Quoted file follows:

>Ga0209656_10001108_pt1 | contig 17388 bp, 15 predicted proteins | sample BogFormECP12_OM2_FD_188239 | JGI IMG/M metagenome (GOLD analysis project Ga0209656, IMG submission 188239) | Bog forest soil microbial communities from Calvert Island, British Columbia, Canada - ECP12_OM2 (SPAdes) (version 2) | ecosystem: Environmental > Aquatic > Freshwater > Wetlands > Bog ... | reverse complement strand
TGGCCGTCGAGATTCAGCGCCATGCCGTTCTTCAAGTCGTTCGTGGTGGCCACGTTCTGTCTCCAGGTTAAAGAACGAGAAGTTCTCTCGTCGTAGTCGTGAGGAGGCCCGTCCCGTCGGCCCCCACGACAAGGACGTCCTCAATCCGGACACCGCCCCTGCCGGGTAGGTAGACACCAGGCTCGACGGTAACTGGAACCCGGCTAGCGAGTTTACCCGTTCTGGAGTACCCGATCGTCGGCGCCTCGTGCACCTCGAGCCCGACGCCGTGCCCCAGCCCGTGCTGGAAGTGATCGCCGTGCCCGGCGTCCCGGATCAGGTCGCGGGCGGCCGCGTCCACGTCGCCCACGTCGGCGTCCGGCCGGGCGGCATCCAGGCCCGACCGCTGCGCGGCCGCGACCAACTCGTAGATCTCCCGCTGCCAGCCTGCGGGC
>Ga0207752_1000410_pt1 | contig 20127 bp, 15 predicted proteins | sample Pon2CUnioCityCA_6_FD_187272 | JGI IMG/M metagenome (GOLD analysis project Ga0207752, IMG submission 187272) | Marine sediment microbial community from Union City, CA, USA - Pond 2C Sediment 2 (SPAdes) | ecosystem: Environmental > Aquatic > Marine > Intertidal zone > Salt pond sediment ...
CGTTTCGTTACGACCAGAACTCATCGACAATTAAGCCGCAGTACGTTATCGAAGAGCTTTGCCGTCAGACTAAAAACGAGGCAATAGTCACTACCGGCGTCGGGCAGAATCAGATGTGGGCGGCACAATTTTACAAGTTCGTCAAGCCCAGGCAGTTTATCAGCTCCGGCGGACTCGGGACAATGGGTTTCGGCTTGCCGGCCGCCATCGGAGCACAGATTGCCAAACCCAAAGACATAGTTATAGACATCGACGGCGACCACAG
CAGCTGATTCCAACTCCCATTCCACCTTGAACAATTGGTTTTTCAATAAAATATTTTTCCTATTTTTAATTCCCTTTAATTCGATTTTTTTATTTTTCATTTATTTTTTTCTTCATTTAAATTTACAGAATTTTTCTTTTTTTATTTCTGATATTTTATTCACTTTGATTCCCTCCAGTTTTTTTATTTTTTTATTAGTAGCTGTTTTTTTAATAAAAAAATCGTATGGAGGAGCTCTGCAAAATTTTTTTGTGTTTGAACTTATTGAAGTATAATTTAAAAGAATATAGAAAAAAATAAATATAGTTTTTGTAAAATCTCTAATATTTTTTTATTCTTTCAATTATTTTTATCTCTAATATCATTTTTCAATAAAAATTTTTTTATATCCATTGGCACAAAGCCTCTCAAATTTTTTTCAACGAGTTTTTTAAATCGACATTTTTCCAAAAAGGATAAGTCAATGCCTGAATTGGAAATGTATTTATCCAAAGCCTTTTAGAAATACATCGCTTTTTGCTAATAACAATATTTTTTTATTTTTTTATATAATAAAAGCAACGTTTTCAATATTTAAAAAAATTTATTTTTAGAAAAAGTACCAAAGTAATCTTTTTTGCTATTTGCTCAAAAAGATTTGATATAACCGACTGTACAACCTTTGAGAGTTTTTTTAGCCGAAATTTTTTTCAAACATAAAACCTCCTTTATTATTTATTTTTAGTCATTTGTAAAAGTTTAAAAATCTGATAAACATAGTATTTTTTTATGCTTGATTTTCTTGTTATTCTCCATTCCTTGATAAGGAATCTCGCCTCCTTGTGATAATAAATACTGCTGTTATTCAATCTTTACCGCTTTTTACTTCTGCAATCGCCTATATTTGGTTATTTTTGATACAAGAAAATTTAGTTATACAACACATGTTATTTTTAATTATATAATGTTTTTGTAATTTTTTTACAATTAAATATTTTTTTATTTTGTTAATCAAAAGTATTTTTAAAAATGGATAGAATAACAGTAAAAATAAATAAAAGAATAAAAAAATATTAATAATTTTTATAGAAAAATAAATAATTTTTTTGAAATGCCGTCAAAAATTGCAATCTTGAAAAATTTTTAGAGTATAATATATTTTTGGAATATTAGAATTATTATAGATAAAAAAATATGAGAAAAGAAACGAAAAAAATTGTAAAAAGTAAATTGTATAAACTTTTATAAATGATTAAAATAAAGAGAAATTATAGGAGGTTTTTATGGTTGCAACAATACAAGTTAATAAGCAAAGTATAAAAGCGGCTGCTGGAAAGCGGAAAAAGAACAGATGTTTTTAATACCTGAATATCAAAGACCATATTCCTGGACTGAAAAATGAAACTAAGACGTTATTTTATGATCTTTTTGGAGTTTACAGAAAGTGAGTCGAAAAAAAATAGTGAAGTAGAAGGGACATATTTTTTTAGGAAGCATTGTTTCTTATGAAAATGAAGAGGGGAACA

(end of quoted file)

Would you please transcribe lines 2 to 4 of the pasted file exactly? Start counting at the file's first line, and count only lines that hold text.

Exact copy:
TGGCCGTCGAGATTCAGCGCCATGCCGTTCTTCAAGTCGTTCGTGGTGGCCACGTTCTGTCTCCAGGTTAAAGAACGAGAAGTTCTCTCGTCGTAGTCGTGAGGAGGCCCGTCCCGTCGGCCCCCACGACAAGGACGTCCTCAATCCGGACACCGCCCCTGCCGGGTAGGTAGACACCAGGCTCGACGGTAACTGGAACCCGGCTAGCGAGTTTACCCGTTCTGGAGTACCCGATCGTCGGCGCCTCGTGCACCTCGAGCCCGACGCCGTGCCCCAGCCCGTGCTGGAAGTGATCGCCGTGCCCGGCGTCCCGGATCAGGTCGCGGGCGGCCGCGTCCACGTCGCCCACGTCGGCGTCCGGCCGGGCGGCATCCAGGCCCGACCGCTGCGCGGCCGCGACCAACTCGTAGATCTCCCGCTGCCAGCCTGCGGGC
>Ga0207752_1000410_pt1 | contig 20127 bp, 15 predicted proteins | sample Pon2CUnioCityCA_6_FD_187272 | JGI IMG/M metagenome (GOLD analysis project Ga0207752, IMG submission 187272) | Marine sediment microbial community from Union City, CA, USA - Pond 2C Sediment 2 (SPAdes) | ecosystem: Environmental > Aquatic > Marine > Intertidal zone > Salt pond sediment ...
CGTTTCGTTACGACCAGAACTCATCGACAATTAAGCCGCAGTACGTTATCGAAGAGCTTTGCCGTCAGACTAAAAACGAGGCAATAGTCACTACCGGCGTCGGGCAGAATCAGATGTGGGCGGCACAATTTTACAAGTTCGTCAAGCCCAGGCAGTTTATCAGCTCCGGCGGACTCGGGACAATGGGTTTCGGCTTGCCGGCCGCCATCGGAGCACAGATTGCCAAACCCAAAGACATAGTTATAGACATCGACGGCGACCACAG